A virtual race is a race that can be run (or walked) from any location you choose. You can run, jog, or walk on the road, on the trail, on the treadmill, at the gym or on the track (or even at another race). Our goal is to raise awareness for Facial Paralysis and TMJ dysfunction, as The Foundation’s mission is to advance the treatment of these two little-understood conditions that are especially difficult to heal. Contact Maria McFarland at email@example.com for more information. Read More
Grant Seeds Work Dedicated to Treatment of Facial Palsy and TMJ Dysfunction (download press release)
The Foundation for Facial Recovery, Georgetown University Hospital-Department of ENT, ROSM-Regenerative medicine practice along with Dr. Gerd Fabian Volk-ENT from the University of Jena, (Jena, Germany) held their first international meeting to launch a joint research project evaluating the process of synkineedling, IBBS and other interventions to address Synkinesis in facial palsy patients.
Picture top left: Carl Chua, P.T., Gincy Stezar, P.T.A, Victor Ibrahim, M.D., Jodi Barth, P.T.
seated: Michael Reilly, M.D and Gerd Fabian Vok, M.D.
Studies have found facial features to influence the perception of one’s personality. Changes to facial structure have the potential to alter these perceptions, both favorably and unfavorably. Minimal research exists regarding the effects of facial palsy on personality perceptions. The objective of this study is to evaluate and quantify the changes in personality perception that occur with facial nerve paralysis. Personality perception will be captured using the following traits: attractiveness, aggressiveness, extroversion, likeability, trustworthiness, risk seeking, social skills, and naturalness. Quantifying the change in perception of facial nerve paralysis patients to those around them will expose another aspect of this condition that may warrant psychosocial treatment. Contact Johanna Wickemeyer at firstname.lastname@example.org for more information.
We will conduct a retrospective study to determine if there is a relationship between Temporomandibular Joint Disorder and slow-to-recover Bell’s Palsy among pregnant and postpartum patients. Saarah Bokhari at email@example.com for more information.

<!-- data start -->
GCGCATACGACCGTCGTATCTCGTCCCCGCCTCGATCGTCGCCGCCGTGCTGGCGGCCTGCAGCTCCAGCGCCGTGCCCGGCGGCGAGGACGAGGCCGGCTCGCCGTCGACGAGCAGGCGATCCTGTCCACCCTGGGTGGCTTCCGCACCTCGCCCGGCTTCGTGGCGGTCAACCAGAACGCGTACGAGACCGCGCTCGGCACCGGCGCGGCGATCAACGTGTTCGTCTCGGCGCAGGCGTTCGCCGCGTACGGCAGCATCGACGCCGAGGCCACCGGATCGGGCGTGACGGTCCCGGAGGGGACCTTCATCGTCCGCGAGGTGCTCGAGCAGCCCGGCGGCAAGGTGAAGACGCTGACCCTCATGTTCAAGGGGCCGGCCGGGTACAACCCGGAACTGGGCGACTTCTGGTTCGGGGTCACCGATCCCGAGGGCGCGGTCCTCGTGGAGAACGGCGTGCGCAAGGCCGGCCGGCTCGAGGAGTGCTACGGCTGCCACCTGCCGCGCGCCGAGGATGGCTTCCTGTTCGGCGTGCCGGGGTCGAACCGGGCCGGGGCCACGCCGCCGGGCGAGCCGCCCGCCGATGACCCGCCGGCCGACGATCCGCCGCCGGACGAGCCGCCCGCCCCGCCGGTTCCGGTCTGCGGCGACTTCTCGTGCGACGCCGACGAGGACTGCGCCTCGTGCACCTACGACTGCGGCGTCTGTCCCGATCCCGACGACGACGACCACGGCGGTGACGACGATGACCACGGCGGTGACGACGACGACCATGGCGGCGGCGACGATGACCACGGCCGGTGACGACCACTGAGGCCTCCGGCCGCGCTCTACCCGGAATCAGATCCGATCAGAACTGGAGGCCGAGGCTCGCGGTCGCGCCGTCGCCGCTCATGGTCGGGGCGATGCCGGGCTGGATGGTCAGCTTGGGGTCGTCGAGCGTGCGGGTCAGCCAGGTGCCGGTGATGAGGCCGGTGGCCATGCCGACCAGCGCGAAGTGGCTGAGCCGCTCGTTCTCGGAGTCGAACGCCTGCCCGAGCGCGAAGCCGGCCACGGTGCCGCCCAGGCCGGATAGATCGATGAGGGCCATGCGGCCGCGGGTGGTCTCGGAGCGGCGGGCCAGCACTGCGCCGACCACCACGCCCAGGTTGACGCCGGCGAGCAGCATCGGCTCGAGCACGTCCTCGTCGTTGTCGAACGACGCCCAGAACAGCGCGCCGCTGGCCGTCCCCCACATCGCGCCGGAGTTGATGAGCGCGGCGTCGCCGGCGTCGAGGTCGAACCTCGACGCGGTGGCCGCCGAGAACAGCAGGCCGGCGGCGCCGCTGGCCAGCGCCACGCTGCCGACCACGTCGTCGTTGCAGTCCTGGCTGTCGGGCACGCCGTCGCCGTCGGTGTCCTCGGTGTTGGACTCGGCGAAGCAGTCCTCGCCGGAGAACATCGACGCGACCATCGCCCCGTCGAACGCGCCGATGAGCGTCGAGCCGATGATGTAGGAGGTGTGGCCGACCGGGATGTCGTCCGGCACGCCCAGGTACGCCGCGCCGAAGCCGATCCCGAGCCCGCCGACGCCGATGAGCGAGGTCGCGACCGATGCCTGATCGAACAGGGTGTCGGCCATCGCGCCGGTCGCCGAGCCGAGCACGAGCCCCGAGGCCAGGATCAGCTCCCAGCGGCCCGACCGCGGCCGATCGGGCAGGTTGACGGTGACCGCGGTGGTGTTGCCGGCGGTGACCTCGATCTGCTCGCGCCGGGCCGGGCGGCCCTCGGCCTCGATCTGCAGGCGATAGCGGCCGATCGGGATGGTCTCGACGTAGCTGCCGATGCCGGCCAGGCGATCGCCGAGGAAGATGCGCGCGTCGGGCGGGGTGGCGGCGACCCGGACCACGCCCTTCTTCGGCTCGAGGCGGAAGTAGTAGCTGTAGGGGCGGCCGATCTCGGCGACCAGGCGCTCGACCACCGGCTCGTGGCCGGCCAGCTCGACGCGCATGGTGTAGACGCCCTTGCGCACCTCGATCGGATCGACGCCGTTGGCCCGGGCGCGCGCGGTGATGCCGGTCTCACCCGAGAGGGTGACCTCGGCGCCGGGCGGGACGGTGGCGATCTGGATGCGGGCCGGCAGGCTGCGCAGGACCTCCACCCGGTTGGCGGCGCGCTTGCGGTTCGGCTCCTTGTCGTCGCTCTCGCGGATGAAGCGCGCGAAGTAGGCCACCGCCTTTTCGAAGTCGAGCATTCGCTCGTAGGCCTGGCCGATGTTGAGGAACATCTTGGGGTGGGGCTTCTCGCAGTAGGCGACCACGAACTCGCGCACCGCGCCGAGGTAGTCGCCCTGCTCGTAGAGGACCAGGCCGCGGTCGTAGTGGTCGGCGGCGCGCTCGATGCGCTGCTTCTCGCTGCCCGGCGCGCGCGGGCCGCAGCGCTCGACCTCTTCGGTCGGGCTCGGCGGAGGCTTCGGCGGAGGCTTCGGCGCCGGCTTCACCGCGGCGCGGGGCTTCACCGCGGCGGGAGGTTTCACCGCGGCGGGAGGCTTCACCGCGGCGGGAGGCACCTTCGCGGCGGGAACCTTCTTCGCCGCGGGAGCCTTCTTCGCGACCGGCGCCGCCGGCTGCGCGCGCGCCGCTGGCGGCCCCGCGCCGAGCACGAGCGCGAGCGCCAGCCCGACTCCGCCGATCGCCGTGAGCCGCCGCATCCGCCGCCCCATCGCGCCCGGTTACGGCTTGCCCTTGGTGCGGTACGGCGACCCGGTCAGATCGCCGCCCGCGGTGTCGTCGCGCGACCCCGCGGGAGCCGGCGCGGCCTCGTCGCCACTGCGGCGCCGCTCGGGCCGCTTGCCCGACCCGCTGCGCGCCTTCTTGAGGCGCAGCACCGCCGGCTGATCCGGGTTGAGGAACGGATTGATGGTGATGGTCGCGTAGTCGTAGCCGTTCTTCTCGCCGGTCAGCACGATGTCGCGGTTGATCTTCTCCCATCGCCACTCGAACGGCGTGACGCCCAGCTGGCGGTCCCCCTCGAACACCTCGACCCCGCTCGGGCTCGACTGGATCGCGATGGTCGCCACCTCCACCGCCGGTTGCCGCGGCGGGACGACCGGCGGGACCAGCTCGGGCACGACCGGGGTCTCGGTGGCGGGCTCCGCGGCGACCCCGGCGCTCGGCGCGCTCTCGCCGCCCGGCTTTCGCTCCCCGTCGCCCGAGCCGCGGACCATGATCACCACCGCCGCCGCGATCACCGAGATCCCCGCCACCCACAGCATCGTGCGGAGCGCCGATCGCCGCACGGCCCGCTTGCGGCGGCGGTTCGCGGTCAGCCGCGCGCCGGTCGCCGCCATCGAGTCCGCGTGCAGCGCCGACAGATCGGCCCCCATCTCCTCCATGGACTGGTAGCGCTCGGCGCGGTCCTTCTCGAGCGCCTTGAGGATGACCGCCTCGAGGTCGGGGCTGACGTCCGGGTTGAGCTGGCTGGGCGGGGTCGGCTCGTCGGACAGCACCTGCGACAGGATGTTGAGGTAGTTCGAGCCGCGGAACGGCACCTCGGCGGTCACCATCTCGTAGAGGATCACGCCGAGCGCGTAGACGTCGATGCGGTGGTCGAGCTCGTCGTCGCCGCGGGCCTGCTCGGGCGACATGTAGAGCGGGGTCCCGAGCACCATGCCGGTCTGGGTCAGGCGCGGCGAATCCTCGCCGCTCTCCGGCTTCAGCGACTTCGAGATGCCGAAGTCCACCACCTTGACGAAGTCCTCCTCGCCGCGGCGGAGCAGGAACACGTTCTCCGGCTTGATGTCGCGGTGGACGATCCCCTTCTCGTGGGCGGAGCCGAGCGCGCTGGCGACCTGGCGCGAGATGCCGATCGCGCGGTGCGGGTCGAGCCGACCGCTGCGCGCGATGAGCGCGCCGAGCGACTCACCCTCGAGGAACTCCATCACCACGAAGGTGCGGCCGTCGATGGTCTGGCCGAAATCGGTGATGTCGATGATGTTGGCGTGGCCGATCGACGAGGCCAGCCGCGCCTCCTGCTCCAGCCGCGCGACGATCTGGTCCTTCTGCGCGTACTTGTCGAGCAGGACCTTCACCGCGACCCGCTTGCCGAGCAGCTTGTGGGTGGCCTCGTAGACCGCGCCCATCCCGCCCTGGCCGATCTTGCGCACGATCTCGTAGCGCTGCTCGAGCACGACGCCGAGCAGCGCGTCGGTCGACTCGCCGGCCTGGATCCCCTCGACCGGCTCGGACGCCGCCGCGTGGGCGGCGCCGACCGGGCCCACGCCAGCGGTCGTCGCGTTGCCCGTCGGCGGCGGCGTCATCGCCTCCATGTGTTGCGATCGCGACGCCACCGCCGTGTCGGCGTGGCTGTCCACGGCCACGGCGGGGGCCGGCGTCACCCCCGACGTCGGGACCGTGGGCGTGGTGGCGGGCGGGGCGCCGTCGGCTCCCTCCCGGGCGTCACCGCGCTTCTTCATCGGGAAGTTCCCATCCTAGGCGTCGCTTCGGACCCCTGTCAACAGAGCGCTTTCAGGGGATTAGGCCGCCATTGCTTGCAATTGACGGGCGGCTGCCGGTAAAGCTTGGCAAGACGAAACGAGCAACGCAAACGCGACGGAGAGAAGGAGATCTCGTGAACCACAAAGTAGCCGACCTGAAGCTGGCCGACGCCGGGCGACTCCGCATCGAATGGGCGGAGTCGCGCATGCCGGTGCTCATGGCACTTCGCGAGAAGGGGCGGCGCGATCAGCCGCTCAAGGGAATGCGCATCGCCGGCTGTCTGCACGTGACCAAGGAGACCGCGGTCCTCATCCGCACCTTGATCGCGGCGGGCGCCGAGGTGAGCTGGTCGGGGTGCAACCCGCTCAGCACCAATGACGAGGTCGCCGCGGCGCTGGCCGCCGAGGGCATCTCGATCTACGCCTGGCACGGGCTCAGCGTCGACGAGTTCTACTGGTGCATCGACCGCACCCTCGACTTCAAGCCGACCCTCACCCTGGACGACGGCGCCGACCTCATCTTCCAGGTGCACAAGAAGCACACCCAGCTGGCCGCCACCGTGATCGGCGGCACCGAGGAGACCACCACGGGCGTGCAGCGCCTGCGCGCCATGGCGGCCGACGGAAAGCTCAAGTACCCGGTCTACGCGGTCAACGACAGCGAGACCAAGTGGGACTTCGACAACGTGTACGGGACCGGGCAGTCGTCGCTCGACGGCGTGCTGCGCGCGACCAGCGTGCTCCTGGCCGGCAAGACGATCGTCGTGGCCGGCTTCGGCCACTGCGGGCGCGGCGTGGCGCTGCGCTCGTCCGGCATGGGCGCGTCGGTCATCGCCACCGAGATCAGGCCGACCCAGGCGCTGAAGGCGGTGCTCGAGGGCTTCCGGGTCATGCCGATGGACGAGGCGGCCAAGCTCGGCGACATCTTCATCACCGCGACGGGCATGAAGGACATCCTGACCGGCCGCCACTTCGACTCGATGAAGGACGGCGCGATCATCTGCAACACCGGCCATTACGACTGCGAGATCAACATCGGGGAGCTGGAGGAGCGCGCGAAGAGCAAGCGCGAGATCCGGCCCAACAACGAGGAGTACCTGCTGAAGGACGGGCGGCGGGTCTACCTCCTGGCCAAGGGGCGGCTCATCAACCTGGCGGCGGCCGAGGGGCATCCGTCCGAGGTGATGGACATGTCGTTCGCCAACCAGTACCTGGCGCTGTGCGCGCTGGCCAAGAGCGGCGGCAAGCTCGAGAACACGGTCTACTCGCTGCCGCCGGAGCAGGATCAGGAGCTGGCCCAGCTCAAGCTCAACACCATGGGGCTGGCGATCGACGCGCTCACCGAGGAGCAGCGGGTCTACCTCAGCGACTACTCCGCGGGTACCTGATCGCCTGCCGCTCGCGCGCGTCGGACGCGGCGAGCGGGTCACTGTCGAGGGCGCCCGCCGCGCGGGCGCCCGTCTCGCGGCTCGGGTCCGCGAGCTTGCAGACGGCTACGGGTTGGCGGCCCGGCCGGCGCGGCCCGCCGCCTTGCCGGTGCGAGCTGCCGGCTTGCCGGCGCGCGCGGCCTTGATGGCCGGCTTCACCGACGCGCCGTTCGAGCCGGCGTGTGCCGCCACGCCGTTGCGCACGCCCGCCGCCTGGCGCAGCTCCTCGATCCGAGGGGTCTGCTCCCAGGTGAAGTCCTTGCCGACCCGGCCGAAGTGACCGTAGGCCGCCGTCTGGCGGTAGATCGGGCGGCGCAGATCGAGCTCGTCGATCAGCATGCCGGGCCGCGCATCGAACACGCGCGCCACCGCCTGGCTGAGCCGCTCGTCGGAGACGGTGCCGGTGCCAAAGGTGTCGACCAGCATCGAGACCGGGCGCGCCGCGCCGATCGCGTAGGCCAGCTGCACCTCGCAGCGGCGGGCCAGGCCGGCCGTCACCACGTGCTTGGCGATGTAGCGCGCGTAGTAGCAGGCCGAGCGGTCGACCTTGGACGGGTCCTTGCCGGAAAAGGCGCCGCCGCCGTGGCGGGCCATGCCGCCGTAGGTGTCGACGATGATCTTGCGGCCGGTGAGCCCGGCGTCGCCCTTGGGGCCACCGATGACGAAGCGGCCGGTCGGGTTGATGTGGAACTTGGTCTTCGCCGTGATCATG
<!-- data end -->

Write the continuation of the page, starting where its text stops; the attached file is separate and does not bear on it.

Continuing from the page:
Presently, there is no standardized method for recording facial expressions among medical professionals. Establishing standardizations will allow treatment regimens to be evaluated by multi-center providers. This study will be conducted in partnership with Dr. Fabian Volk of the University of Jena. Contact Rebecca Schaede at firstname.lastname@example.org or Saarah Bokhari at email@example.com for more information.
Do you know that Bell’s palsy affects approximately 40,000 Americans each year? The Foundation for Facial Recovery is looking for Bell’s palsy patients with a family history of the condition to volunteer for a research study investigating this disease at a genetic level. Your participation would involve answering questions.
Our main objective is to find out why Bell’s palsy affects different people in different ways. tients recover from this disease with in few weeks and while others take months and years to recover. The positive genetic finding can help in designing personalized treatment that varies from patient to patient. This volunteer study may apply to you or someone you know. If you’d like to participate in or can help us in finding volunteers, please contact the study team with questions or to volunteer. Join us to improve the health who needs it.Some patients recover within a few weeks, while others take months or even years to recover. A positive genetic finding could help in designing personalized treatment.
If you or someone you know would like to participate or even help us find volunteers, please contact firstname.lastname@example.org or email@example.com. The study is taking place at the Foundation for Facial Recovery in Rockville, MD.